And thanks to The Foundation for the T-shirt! :slight_smile:

A short update. I found by accident that my app password for Google Mail stopped working, so it was not possible to register a new account on Sia Satellite for a couple of weeks without me knowing about that. Sorry for that! The issue is now fixed, and it is now possible to register.

Thanks mike76! Going forward, please submit your monthly report ideally by the 2nd of every month. Thank you!

Hi All,

This is my February monthly update report. There has been a lot of progress over the last month. For instance, the contracts can now be formed involving renterd and the Satellite. One of such contracts can be found here: Explorer - Transaction 3c0c58....

What was done:

What comes next:

  • Contract renewals
  • Further integration with renterd

I’m a hosting and web builder dev for my customers. I’d like to invest to something like skynet portal.

How could I start?

The committee has reviewed your report and is pleased with your progress. Keep it up!

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Hello, as it seems your question may have been overlooked, I would suggest you ask in the community discord.


Hi All,

This is my March progress report. The work is progressing very well, and there is not a lot left to do till the release.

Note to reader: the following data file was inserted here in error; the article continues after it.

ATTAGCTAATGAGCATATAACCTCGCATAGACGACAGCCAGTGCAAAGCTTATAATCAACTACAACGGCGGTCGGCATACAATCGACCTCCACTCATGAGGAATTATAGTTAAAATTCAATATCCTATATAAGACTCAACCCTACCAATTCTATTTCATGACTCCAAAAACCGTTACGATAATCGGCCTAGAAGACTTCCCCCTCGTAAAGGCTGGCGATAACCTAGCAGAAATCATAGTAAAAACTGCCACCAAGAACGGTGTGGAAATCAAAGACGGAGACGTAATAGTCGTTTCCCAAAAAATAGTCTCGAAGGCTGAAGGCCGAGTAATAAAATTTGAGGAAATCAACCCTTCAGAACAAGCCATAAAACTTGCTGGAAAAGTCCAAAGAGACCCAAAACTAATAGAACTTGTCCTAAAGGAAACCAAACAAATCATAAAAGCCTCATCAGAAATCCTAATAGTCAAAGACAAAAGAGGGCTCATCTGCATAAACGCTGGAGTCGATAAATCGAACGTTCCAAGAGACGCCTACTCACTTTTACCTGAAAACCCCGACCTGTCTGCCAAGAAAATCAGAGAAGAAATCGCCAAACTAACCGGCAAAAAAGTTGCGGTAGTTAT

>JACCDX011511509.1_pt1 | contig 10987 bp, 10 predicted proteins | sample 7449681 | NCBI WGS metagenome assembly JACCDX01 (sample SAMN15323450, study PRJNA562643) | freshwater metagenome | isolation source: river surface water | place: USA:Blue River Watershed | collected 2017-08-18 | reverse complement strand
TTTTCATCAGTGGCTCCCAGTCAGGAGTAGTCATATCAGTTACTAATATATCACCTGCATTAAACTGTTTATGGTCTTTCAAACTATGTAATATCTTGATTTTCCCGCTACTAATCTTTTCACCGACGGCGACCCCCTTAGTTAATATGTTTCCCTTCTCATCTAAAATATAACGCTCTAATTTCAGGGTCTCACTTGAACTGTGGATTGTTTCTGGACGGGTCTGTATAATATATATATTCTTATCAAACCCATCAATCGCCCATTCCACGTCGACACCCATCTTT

What was done:

  • FormContracts RPC was rewritten to leverage the core code. Now it does not count the already existing contracts against the requested number, it just provides as many new contracts as requested, because
  • RequestContracts RPC was introduced, specifically for the case when the renterd node has accidentally lost some or all of its contracts.
  • RenewContracts RPC now works over RHP3.
  • UpdateRevision RPC was created to inform the satellite about eventual uploads, downloads, or any other actions going on between renterd and the hosts directly. This was done just for the purpose of a better accounting mid-contract, because the satellite will fetch the final revision anyway when the contract expires.
  • Uploads via renterd are working (RHP2).
  • Downloads via renterd are working (RHP3).
  • Previously, the renter’s public key was generated by the satellite and had to be immutable, because the renter needed to identify themselves with the satellite. This presented a security issue, because a group of malicious hosts could potentially track down the data uploaded by the same renter and even recreate the files. Now the public key used for each contract formation is derived from the renter seed and the host’s public key, like it is done in renterd.
  • The contracts on the dashboard can now be expanded to show the detailed information and collapsed. The can also now be sorted by the start or end height.
  • Various bug fixes.

What comes next:

  • Finish the integration with renterd (especially the new UI).
  • Clean out some remaining bugs, especially in the accounting part.
  • Prepare for the release!

This is awesome! Glad to see this work being done

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The committee is pleased with your progress. Keep it up!

Kino on behalf of the Sia Foundation and Grants Committee